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The Carmelite Church on the Royal Route

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The following post is a detailed description of Carmelite Church in Warsaw. If you only need a touristic overview, please click on the following link.


The importance of history in Poland can be seen in the Carmelite Church in Warsaw. Although it is one of the most beautiful churches in Warsaw, it is rarely shown or mentioned by the people of Warsaw and local city guides. Historically, nothing worth mentioning has happened here. This is probably also the reason for the rather sparse number of documents about this place of worship.

So if you happen to be strolling along Krakowskie Przedmiesie Street (Royal Route) on your own, stop for a moment in front of this beautiful stone façade. In the meantime, we’ll tell you its story.

The church as a building

The official name is the Church of the Assumption of Mary and St. Joseph the Bridegroom.

The church building was built between 1661 and 1681, although history books often give 1643 as the year of completion. Even the order books record this exact year in their annals. It was most likely due to the lack of financial means that the construction dragged on.

Isidor Affaitati the Elder designed the project in Baroque style for the Discalced Carmelites, who settled in Warsaw in 1634. The Carmelite church was finally consecrated in 1716 by the clergyman Augustyn Wessel. Today the church belongs to the Metropolitan Higher Seminary in Warsaw (Wyższe Metropolitalne Seminarium Duchowne św. Jana Chrzciciela w Warszawie). This ecclesiastical college prepares priests for their spiritual ministry. This institution has existed without interruption for more than 300 years. The most famous graduate was the priest Jerzy Popiełuszko (1947-1984), who was murdered by the Polish security service.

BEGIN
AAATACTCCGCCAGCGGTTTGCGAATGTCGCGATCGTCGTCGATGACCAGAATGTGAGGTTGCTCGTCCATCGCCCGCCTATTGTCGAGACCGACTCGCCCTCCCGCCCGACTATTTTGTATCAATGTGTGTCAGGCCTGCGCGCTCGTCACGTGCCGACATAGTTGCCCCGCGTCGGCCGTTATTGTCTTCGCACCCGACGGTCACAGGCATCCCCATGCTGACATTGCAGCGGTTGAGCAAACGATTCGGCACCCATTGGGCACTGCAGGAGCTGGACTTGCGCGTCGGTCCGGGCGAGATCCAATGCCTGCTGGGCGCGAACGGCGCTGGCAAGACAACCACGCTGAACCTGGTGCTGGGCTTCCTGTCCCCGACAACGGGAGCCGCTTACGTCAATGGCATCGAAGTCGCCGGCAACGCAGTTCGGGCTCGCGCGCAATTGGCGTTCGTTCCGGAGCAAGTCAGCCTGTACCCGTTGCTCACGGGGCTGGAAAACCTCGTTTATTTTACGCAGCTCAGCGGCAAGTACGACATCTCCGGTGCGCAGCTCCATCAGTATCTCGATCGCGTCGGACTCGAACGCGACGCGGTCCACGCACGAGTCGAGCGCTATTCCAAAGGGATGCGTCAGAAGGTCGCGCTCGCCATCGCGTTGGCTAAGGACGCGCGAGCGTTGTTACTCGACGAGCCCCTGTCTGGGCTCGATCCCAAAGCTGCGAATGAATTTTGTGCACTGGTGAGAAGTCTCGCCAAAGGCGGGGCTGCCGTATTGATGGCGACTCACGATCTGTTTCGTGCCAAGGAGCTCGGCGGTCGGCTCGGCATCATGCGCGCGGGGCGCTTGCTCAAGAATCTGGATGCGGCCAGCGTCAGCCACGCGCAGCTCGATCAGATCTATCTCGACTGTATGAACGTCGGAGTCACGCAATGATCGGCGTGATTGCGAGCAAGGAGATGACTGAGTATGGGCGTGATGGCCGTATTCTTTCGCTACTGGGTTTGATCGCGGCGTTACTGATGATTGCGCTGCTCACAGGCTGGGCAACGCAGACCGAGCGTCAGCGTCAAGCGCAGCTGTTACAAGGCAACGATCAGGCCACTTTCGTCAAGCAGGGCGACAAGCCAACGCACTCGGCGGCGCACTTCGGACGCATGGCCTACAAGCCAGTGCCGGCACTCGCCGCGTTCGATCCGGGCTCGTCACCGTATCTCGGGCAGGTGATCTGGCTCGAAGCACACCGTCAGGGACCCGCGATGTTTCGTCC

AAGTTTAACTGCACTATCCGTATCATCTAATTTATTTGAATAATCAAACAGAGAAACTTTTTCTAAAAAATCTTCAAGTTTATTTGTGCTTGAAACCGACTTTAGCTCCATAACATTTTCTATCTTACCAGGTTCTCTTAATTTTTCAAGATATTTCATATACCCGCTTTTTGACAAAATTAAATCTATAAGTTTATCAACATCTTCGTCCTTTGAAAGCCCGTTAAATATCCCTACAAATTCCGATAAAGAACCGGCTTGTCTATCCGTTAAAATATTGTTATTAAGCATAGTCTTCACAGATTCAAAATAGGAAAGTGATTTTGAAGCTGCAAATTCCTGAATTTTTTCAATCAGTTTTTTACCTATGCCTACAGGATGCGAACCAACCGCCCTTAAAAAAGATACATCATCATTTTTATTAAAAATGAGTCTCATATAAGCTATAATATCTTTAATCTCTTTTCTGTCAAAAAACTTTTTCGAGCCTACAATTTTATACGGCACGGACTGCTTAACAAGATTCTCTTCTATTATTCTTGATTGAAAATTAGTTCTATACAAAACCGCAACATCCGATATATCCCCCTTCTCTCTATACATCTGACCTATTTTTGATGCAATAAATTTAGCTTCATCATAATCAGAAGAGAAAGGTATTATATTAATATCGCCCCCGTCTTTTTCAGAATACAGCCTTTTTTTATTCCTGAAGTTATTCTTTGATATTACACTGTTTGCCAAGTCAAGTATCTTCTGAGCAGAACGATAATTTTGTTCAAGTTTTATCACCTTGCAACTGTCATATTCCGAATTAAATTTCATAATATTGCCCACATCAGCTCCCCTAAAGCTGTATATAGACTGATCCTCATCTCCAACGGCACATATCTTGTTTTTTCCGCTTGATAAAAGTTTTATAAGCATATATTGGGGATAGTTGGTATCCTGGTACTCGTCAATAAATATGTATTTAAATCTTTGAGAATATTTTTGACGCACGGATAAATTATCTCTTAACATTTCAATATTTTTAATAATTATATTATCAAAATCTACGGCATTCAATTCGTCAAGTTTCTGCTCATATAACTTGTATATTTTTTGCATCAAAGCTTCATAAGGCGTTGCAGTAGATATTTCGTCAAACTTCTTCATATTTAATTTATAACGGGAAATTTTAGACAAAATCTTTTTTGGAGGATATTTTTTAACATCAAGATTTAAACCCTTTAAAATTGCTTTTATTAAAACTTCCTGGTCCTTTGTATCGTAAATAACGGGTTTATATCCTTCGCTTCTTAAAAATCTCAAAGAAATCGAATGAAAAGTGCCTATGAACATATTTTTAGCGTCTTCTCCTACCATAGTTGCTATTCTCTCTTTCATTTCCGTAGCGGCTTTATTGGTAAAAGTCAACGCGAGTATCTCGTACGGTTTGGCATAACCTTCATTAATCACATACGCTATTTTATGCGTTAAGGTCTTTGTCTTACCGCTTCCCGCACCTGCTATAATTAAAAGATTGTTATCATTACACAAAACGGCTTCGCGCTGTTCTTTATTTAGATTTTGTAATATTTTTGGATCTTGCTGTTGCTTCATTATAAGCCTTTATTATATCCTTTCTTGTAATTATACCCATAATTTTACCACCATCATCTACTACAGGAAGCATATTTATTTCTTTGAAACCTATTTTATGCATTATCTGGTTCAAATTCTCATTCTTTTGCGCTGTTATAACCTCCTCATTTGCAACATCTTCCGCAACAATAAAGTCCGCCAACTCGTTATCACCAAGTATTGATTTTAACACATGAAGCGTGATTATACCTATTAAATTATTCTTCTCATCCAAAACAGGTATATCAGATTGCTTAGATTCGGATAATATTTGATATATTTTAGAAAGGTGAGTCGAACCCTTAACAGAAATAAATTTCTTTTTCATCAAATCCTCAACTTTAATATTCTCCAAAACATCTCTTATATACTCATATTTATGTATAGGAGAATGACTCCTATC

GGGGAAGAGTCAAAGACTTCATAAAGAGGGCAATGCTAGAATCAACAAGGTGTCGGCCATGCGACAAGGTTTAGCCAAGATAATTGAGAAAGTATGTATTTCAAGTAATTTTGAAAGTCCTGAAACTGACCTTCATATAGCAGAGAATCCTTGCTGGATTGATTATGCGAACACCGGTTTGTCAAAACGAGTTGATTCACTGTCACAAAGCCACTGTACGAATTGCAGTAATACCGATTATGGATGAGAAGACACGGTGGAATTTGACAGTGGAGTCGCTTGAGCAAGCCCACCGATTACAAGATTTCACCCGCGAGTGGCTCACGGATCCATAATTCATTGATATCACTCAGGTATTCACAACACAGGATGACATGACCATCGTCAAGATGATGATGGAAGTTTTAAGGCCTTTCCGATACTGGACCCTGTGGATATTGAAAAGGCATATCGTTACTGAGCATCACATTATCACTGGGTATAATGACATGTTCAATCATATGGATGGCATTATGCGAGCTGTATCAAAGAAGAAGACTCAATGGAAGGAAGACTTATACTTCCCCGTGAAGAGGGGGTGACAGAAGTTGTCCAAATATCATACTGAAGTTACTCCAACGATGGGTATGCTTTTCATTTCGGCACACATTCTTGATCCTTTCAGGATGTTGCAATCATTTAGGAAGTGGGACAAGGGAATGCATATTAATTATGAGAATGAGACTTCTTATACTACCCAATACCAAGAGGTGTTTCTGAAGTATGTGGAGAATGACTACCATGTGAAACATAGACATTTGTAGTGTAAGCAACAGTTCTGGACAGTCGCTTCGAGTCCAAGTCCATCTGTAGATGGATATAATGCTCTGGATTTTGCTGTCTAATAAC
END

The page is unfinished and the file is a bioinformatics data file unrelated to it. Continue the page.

From 1762-1780, Ephraim Schröger rebuilt the exterior façade, which had previously looked relatively poor, in the style of classicism. It is the first classical stone façade in the then Kingdom of Poland (part state of the Royal Republic of Poland-Lithuania).

In 1925, a library was added to the north side in neoclassical style. The architect was Konstanty Jakimowicz.

The building was not destroyed during World War 2 and from 1945 until the consecration of the rebuilt St John’s Cathedral in 1952 it took over the function of a cathedral without being a cathedral itself (concathedral).

Numerous renovation works took place in 2010-2015.

The exterior façade


Coat of arms of the Radziwill family

While one can still clearly recognise the Baroque style in the interior, the exterior façade presents itself in the Classicist style with a few elements of the Baroque.

The main entrance was decorated with a greenish-black marble portal, above which is the coat of arms of the Radziwiłł magnate family. The Radziwill trumpets can be seen on a silver field with golden decorative fittings connected with mouthpieces (Trąba radziwiłłowska). The Radziwiłł family was the donor of the church façade.

Bell towers in the shape of incense burners can be seen above the façade on both sides. The bells inside date from 2000. At the same height are the figures of St. Teresa of Ávila (1515-1582) and Elijah (prophet; 9th century BC). Above their heads, medallions with their busts have been carved, stupidly the wrong way round.

Further up are figures with the following symbolism (from left to right):

  • Mother with Child and two angels: Love
  • Papal insignia: The Catholic Church
  • Woman with an anchor and a putto: Hope

The façade is crowned by a copper sphere on which an oplate is placed. The sphere is intertwined with the defeated serpent of evil. This makes the symbol of faith.

The Warsaw proverb “swell like the Carmelite vessel” (spuchnąć jak bania karmelicka) originated with this sphere.

The altars

There are 12 altars in the interior of the church.

Main altar of St. Joseph from the 18th century. Before that there were already two altars here. From the first altar, the painting of Joseph and the Christ Child remains. From the second, the figure of St. Theresa and St. John of the Cross. In addition, there are the columns. Above the altar crowns Gloria with the image of God and the globe, a work by Jan Jerzy Plersch.